Thursday, January 21, 2010


Today, in a five to four ruling, the Supreme Court finally decided that all men are created equal...even rich men. After lifting the restrictions on the amount of money a corporation can give to a political campaign and when they're allowed to run ads prior to an election, the Supreme Court all but sealed the fate of "the McCain/Fiengold act" which has made mince meat of the first amendment since it's inception.
As expected, the left is having a tantrum. Why? Because of the long held liberal myth that corporations are nothing more than conglomerations of robotic non-human entities from a far away galaxy who's only purpose in life is to destroy the lives of poor people. Believe it or not though, corporations are actually comprised of American citizens who just so happen to own businesses. That's right, American citizens. Not robots, not elves, not space aliens, and not in-animate objects under the control of some OZ-like character hiding behind some massive green curtain. Corporations are nothing more than groups of people who share a common interest, as well as the same Constitutional rights as we "poor folk".

The Constitution of the United States does not guarantee our rights assuming only that you meet a specific income guideline. It guarantees ALL of us the same rights, regardless of whether you're dirt-poor broke, or the CEO of a major investment firm. And like ALL of us, the American CEO has the right to free speech. That means he/she has the right to purchase a prime time spot to air his multi-million dollar ad campaign for or against any candidate at any time.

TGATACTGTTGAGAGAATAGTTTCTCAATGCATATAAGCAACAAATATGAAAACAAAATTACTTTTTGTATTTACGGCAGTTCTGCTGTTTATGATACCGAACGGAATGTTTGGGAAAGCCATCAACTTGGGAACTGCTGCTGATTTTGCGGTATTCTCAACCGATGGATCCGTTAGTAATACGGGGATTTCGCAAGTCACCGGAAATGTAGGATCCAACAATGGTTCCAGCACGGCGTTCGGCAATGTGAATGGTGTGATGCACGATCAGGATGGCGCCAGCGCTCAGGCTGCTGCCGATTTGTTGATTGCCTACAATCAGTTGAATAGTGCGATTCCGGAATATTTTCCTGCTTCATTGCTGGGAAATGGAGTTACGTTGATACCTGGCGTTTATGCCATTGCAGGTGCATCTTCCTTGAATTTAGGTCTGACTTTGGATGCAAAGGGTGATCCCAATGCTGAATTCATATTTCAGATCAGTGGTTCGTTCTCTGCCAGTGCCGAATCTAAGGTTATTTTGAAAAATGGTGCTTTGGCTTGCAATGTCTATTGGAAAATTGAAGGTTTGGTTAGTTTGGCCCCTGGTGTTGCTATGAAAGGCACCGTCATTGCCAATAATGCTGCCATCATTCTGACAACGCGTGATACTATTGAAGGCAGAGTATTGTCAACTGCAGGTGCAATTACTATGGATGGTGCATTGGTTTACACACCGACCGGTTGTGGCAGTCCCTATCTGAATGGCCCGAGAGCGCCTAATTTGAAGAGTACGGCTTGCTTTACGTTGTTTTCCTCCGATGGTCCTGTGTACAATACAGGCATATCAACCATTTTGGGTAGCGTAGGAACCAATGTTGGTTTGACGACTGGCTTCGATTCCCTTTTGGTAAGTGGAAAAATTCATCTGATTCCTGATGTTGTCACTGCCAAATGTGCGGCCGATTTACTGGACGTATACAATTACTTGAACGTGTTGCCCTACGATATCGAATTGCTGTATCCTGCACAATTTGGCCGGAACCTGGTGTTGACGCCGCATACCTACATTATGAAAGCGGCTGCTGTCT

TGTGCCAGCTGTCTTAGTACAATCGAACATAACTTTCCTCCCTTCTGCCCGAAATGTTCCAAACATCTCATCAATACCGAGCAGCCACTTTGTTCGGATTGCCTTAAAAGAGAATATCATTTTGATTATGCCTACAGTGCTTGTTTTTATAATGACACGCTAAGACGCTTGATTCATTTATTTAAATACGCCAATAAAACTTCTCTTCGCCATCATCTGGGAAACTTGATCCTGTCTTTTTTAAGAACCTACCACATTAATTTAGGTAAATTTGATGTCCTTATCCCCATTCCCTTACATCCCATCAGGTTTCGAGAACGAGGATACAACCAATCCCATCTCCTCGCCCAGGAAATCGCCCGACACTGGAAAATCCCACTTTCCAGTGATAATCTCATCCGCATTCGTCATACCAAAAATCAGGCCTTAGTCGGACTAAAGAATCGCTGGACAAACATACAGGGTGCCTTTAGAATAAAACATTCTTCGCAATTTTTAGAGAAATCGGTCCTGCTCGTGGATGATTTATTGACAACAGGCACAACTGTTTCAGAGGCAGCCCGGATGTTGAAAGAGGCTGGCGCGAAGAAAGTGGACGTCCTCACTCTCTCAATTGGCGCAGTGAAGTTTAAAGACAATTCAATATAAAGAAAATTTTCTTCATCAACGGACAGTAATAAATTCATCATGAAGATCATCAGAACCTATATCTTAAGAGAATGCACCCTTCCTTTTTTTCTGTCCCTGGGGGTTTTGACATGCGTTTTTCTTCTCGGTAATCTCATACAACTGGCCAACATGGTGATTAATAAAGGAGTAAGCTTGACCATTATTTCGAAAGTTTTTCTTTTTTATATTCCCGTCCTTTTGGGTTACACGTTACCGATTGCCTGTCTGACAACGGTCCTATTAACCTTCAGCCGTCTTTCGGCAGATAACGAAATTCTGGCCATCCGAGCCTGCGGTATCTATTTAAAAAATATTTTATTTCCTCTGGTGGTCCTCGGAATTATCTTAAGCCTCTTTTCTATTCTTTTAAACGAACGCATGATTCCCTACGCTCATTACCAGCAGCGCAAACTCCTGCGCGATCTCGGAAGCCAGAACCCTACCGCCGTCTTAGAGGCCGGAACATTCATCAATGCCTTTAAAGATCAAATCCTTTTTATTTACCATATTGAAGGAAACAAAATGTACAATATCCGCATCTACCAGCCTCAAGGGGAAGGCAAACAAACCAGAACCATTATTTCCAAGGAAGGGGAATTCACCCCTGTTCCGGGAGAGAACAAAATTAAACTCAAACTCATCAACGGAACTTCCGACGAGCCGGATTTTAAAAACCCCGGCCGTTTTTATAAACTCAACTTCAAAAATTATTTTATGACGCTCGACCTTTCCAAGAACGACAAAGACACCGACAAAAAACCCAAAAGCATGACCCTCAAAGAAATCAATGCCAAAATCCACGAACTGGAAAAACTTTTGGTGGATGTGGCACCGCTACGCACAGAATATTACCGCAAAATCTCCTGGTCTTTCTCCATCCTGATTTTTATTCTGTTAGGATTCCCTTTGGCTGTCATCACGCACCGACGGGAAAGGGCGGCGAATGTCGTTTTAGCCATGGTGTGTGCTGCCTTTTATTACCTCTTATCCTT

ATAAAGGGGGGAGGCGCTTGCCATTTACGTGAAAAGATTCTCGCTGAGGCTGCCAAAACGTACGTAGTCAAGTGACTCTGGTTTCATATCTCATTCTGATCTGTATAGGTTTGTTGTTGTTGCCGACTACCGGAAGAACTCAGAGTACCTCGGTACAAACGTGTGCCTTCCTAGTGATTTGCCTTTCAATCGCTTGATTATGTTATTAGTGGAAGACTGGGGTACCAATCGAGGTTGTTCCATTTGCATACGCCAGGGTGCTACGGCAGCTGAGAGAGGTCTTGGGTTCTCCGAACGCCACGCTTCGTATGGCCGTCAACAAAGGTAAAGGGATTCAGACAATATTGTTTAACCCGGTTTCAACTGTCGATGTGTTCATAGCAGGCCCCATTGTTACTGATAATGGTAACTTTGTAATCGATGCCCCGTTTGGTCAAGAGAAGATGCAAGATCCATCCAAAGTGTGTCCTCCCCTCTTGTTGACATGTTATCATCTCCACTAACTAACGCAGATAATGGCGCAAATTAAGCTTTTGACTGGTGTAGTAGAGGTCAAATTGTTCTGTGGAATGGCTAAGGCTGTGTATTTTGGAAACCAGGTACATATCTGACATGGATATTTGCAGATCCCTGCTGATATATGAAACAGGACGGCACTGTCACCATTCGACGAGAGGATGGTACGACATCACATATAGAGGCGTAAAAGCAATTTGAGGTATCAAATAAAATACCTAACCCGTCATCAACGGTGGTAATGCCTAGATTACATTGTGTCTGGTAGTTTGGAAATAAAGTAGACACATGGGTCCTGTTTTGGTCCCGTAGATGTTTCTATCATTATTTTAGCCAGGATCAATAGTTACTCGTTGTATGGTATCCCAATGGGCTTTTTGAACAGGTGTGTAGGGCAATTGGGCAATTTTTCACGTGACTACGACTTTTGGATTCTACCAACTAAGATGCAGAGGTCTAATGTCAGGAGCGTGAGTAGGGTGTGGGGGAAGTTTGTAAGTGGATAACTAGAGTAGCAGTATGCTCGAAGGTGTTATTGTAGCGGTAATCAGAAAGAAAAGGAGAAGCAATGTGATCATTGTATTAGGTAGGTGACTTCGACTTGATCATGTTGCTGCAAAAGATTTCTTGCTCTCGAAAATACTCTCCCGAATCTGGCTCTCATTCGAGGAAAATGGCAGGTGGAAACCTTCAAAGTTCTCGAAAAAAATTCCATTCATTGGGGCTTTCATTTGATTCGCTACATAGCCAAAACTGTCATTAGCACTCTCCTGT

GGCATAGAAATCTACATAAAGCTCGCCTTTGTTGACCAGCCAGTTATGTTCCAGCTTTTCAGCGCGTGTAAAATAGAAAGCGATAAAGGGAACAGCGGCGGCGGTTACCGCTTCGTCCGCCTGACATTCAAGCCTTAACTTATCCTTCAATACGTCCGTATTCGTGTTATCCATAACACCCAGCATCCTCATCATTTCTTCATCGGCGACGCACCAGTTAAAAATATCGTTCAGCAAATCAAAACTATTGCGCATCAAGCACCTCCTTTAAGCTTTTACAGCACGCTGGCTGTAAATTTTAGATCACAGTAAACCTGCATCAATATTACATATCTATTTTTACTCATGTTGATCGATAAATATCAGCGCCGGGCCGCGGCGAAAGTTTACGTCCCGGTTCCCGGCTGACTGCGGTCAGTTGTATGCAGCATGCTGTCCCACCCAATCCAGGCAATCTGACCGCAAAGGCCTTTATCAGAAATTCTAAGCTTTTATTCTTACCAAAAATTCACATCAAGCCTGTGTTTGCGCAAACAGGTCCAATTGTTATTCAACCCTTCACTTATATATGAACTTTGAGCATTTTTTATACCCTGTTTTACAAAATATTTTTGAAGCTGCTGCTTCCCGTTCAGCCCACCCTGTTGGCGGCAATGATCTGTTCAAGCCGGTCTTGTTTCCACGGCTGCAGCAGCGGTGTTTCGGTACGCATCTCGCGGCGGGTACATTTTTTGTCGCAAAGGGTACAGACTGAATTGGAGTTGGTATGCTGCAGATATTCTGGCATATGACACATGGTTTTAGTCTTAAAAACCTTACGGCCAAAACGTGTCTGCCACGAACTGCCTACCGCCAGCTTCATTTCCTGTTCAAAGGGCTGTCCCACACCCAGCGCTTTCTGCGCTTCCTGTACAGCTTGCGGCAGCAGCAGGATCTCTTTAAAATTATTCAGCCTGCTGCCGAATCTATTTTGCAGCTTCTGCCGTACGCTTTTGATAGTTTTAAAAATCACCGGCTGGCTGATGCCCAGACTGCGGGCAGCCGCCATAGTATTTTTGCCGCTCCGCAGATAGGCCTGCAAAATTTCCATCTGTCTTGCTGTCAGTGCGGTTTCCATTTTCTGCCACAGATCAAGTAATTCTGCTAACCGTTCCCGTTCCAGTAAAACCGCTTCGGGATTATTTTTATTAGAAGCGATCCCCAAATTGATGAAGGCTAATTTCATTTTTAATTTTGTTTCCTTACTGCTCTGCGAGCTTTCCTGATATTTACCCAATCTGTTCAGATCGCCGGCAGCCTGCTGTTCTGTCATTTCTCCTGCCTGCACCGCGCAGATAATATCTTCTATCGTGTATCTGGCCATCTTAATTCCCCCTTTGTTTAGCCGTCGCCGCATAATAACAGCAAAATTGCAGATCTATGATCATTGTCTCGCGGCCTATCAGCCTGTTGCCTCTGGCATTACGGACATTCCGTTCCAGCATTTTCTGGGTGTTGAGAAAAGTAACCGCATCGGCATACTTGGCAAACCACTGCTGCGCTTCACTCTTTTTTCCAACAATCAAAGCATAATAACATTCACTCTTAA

This is when the liberal would say "But that's not fair, some people can't afford to buy ads on TV, and that could lead to corruption!". OK, can you point me to the line in Constitution that guarantees the right of the people to "afford", well...anything? To afford something has to do with personal ability, not personal rights. As for corruption, as long as a human being is involved, their could be (not necessarily will be) corruption. As for fairness, it is absolutely fair because both the rich and poor man have the right to purchase air time and speak their mind. The only difference is that one may not have the ability.
Another argument against this ruling is that only the opinion of "the rich" will find it's way into the public discourse. Really? You mean the opinion of a rich person like Al Gore? Or like George Soros? Maybe you mean the opinion of rich guys like Rush Limbaugh or Mitt Romney? I'll see your Barbara Streisand, and raise you one John Voight. How about I trade you one Ted Turner for a Rupert Murdoch? Just what is the opinion of a rich person?

Thankfully for us, these issues were sorted out a long time ago by a group of both rich and poor guys known as our founding fathers. They explain it all in a little piece of parchment called the Bill of Rights.


Paul Champagne said...

Bill of Rights???

I doubt half of our politicians have even read it.

Seane-Anna said...

Great post, Roadie! Glad to see your writer's block is history.

And ditto to Paul Champagne above. If those "half of our politicians" have read anything at all it was probably The Communist Manifesto and/or Rules for Radicals. No wonder they don't know $h!t.

Anonymous said...

I would bet that the politicians in Washington's top elite like Obama even know what the first words of the Bill of rights are.

Great post my friend, keep up the good work. Like Seane-Anna said, glad to see your writer's block is gone.

JMK said...

This was a major decision, perhaps even historical as it does eviscerate the heart of McCain-Feingold.

Sadly, McCain's legacy will be that of a "liberal appeaser," a gullible Centrist who got duped and fleeced by the younger, slicker, Russ Feingold.

I'm pulling for J. D. Hayworth in AZ....we can't afford to have McCain and his ilk around any more.

Beyond-The-Spectrum said...